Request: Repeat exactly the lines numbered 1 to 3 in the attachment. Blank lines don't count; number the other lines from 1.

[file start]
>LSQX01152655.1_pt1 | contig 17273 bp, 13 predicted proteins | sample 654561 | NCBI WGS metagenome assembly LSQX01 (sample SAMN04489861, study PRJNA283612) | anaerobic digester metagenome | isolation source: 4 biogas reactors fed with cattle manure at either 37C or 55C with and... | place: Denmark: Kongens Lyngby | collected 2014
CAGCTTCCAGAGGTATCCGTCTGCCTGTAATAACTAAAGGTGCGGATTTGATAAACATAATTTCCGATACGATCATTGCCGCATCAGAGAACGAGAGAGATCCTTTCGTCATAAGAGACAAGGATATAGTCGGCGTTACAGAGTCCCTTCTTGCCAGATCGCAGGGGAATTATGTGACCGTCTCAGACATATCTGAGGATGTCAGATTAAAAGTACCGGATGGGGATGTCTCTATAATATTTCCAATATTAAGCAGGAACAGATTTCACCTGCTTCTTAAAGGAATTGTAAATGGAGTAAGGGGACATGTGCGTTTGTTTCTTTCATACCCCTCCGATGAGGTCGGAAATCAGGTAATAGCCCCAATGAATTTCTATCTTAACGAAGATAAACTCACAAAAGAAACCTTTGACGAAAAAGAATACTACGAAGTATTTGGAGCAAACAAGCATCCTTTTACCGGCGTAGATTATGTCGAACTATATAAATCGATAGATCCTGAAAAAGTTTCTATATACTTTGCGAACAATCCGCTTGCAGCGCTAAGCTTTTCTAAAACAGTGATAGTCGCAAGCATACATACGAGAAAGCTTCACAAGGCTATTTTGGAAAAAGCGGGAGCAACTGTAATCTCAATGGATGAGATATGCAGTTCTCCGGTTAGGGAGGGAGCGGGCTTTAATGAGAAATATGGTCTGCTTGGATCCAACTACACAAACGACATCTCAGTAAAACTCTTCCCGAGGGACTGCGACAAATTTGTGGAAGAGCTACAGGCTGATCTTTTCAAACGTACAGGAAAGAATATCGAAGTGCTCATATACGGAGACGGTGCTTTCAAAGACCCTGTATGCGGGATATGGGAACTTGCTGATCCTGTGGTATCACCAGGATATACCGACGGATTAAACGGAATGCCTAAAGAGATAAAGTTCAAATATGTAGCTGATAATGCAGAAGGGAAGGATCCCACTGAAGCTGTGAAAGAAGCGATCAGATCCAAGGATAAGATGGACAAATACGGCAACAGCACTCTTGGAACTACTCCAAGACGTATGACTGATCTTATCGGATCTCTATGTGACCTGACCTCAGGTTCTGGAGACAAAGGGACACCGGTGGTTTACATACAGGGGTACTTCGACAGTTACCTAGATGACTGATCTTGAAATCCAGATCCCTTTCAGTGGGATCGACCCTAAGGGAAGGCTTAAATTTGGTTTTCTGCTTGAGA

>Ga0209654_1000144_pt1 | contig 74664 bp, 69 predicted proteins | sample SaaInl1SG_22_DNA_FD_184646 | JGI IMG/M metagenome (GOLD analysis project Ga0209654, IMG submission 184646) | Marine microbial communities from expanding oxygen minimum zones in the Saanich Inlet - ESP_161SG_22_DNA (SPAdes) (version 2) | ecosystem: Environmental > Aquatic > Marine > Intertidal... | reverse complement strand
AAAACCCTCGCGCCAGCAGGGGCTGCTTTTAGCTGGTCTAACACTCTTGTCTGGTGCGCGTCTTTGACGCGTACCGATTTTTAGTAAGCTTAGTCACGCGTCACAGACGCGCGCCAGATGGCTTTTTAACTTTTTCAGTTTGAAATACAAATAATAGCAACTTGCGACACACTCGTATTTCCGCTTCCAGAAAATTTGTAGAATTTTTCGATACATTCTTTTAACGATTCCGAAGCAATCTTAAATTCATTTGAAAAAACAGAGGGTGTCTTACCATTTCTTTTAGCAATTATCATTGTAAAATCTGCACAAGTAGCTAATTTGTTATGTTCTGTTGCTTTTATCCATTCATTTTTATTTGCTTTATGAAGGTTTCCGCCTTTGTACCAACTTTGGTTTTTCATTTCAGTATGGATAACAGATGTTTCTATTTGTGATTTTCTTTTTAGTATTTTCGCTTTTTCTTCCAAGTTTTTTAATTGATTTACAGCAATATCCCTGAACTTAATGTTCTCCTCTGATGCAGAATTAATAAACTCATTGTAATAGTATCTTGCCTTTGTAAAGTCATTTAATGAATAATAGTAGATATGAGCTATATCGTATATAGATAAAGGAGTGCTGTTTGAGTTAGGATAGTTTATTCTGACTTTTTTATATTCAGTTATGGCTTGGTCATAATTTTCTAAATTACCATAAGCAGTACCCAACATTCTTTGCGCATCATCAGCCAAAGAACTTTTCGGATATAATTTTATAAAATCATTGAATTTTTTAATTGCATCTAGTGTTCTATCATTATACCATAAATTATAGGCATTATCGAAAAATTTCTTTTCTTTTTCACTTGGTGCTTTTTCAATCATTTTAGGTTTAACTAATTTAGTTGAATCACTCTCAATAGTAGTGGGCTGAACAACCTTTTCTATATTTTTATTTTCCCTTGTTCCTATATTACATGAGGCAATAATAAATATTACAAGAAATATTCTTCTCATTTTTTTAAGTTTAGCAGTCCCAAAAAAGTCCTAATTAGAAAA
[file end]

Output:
>LSQX01152655.1_pt1 | contig 17273 bp, 13 predicted proteins | sample 654561 | NCBI WGS metagenome assembly LSQX01 (sample SAMN04489861, study PRJNA283612) | anaerobic digester metagenome | isolation source: 4 biogas reactors fed with cattle manure at either 37C or 55C with and... | place: Denmark: Kongens Lyngby | collected 2014
CAGCTTCCAGAGGTATCCGTCTGCCTGTAATAACTAAAGGTGCGGATTTGATAAACATAATTTCCGATACGATCATTGCCGCATCAGAGAACGAGAGAGATCCTTTCGTCATAAGAGACAAGGATATAGTCGGCGTTACAGAGTCCCTTCTTGCCAGATCGCAGGGGAATTATGTGACCGTCTCAGACATATCTGAGGATGTCAGATTAAAAGTACCGGATGGGGATGTCTCTATAATATTTCCAATATTAAGCAGGAACAGATTTCACCTGCTTCTTAAAGGAATTGTAAATGGAGTAAGGGGACATGTGCGTTTGTTTCTTTCATACCCCTCCGATGAGGTCGGAAATCAGGTAATAGCCCCAATGAATTTCTATCTTAACGAAGATAAACTCACAAAAGAAACCTTTGACGAAAAAGAATACTACGAAGTATTTGGAGCAAACAAGCATCCTTTTACCGGCGTAGATTATGTCGAACTATATAAATCGATAGATCCTGAAAAAGTTTCTATATACTTTGCGAACAATCCGCTTGCAGCGCTAAGCTTTTCTAAAACAGTGATAGTCGCAAGCATACATACGAGAAAGCTTCACAAGGCTATTTTGGAAAAAGCGGGAGCAACTGTAATCTCAATGGATGAGATATGCAGTTCTCCGGTTAGGGAGGGAGCGGGCTTTAATGAGAAATATGGTCTGCTTGGATCCAACTACACAAACGACATCTCAGTAAAACTCTTCCCGAGGGACTGCGACAAATTTGTGGAAGAGCTACAGGCTGATCTTTTCAAACGTACAGGAAAGAATATCGAAGTGCTCATATACGGAGACGGTGCTTTCAAAGACCCTGTATGCGGGATATGGGAACTTGCTGATCCTGTGGTATCACCAGGATATACCGACGGATTAAACGGAATGCCTAAAGAGATAAAGTTCAAATATGTAGCTGATAATGCAGAAGGGAAGGATCCCACTGAAGCTGTGAAAGAAGCGATCAGATCCAAGGATAAGATGGACAAATACGGCAACAGCACTCTTGGAACTACTCCAAGACGTATGACTGATCTTATCGGATCTCTATGTGACCTGACCTCAGGTTCTGGAGACAAAGGGACACCGGTGGTTTACATACAGGGGTACTTCGACAGTTACCTAGATGACTGATCTTGAAATCCAGATCCCTTTCAGTGGGATCGACCCTAAGGGAAGGCTTAAATTTGGTTTTCTGCTTGAGA

>Ga0209654_1000144_pt1 | contig 74664 bp, 69 predicted proteins | sample SaaInl1SG_22_DNA_FD_184646 | JGI IMG/M metagenome (GOLD analysis project Ga0209654, IMG submission 184646) | Marine microbial communities from expanding oxygen minimum zones in the Saanich Inlet - ESP_161SG_22_DNA (SPAdes) (version 2) | ecosystem: Environmental > Aquatic > Marine > Intertidal... | reverse complement strand